At the Corner
We hung what we could think of around the tree stump; small tokens and memories and promises of remembrance. We tried not to think of the headlights flaring over the place where a tree had been, not so long ago. We tried to not to think of the screech of brakes and the sudden look of surprise on a white face, already slack with alcohol, behind the wheel.
Caroline hung a string of old feathers that her grandmother had given her – to ward off evil spirits, she said, as if this place wasn’t haunted enough already. She said her people believed that all a soul needed was one day of freedom to make it across the desert of the afterlife and to safety.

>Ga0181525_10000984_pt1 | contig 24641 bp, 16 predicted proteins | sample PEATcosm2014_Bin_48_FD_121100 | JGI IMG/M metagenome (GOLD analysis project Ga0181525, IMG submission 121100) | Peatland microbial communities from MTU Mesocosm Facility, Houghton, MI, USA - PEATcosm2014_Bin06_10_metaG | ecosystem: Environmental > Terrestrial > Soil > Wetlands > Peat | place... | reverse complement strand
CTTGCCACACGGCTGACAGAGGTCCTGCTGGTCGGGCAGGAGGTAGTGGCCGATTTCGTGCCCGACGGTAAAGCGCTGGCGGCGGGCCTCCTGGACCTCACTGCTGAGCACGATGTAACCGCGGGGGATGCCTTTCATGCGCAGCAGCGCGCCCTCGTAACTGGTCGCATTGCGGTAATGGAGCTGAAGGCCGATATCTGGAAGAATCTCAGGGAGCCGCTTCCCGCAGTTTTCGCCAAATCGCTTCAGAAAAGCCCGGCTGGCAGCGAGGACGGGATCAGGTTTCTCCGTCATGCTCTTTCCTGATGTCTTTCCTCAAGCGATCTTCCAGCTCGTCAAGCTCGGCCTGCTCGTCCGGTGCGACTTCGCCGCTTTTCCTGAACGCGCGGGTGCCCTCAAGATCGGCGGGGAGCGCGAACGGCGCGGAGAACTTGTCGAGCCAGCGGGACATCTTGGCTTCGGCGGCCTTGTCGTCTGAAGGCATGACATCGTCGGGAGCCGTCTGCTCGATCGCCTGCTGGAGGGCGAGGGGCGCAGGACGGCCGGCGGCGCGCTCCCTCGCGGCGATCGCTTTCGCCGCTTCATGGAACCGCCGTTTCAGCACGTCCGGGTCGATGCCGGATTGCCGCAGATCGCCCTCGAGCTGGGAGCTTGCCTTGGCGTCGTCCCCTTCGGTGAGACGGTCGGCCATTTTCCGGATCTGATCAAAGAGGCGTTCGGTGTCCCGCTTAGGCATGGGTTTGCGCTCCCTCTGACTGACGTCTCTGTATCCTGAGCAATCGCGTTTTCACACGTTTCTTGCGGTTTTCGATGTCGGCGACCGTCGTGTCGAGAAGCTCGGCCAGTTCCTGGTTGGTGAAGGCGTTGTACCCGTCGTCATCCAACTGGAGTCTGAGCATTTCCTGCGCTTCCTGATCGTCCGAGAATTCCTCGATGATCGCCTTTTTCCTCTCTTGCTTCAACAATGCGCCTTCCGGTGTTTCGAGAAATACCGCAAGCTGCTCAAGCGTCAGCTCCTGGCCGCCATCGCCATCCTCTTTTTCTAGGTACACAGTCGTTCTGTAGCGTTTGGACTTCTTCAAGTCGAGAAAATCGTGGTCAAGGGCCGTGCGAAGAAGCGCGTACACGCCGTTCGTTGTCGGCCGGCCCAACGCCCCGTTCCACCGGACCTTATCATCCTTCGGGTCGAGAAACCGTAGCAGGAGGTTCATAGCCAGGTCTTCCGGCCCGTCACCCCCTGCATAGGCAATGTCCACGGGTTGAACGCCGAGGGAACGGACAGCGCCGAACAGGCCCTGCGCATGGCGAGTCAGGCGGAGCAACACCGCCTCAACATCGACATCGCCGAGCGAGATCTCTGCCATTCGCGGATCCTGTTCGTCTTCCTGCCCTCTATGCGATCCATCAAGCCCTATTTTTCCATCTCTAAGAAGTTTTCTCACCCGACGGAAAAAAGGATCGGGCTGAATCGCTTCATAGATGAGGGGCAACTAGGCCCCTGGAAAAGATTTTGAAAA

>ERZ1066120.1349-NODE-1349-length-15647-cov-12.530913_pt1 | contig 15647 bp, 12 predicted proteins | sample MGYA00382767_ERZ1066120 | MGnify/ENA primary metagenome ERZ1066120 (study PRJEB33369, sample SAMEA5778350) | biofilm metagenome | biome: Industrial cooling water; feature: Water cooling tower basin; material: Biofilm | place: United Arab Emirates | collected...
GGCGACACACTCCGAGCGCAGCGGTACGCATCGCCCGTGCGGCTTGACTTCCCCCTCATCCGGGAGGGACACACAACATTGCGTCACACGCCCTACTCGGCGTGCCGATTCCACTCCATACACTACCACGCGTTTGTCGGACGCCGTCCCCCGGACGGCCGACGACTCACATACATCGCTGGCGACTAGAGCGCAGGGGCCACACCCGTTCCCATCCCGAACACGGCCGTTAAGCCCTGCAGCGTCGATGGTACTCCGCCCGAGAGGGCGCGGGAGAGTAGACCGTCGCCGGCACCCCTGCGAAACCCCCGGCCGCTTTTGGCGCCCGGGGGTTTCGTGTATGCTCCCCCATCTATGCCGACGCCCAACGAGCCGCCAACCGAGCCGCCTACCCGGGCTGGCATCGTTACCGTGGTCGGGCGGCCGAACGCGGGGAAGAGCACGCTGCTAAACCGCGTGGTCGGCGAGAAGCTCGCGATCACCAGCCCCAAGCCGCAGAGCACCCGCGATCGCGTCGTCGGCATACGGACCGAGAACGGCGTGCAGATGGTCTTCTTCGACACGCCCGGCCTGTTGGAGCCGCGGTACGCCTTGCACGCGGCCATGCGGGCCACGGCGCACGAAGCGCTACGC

The police told us that we had a week before they started taking things down – too much could lead to a distraction for passing motorists, they said. Usually, they said, they allowed a week. Remember, they said. A week. They spoke to all of us, as if hoping a leader would emerge from the gathered crowd to take responsibility.
It was dull and dark overhead, and our bright ribbons and pieces of cloth fluttered in the breeze.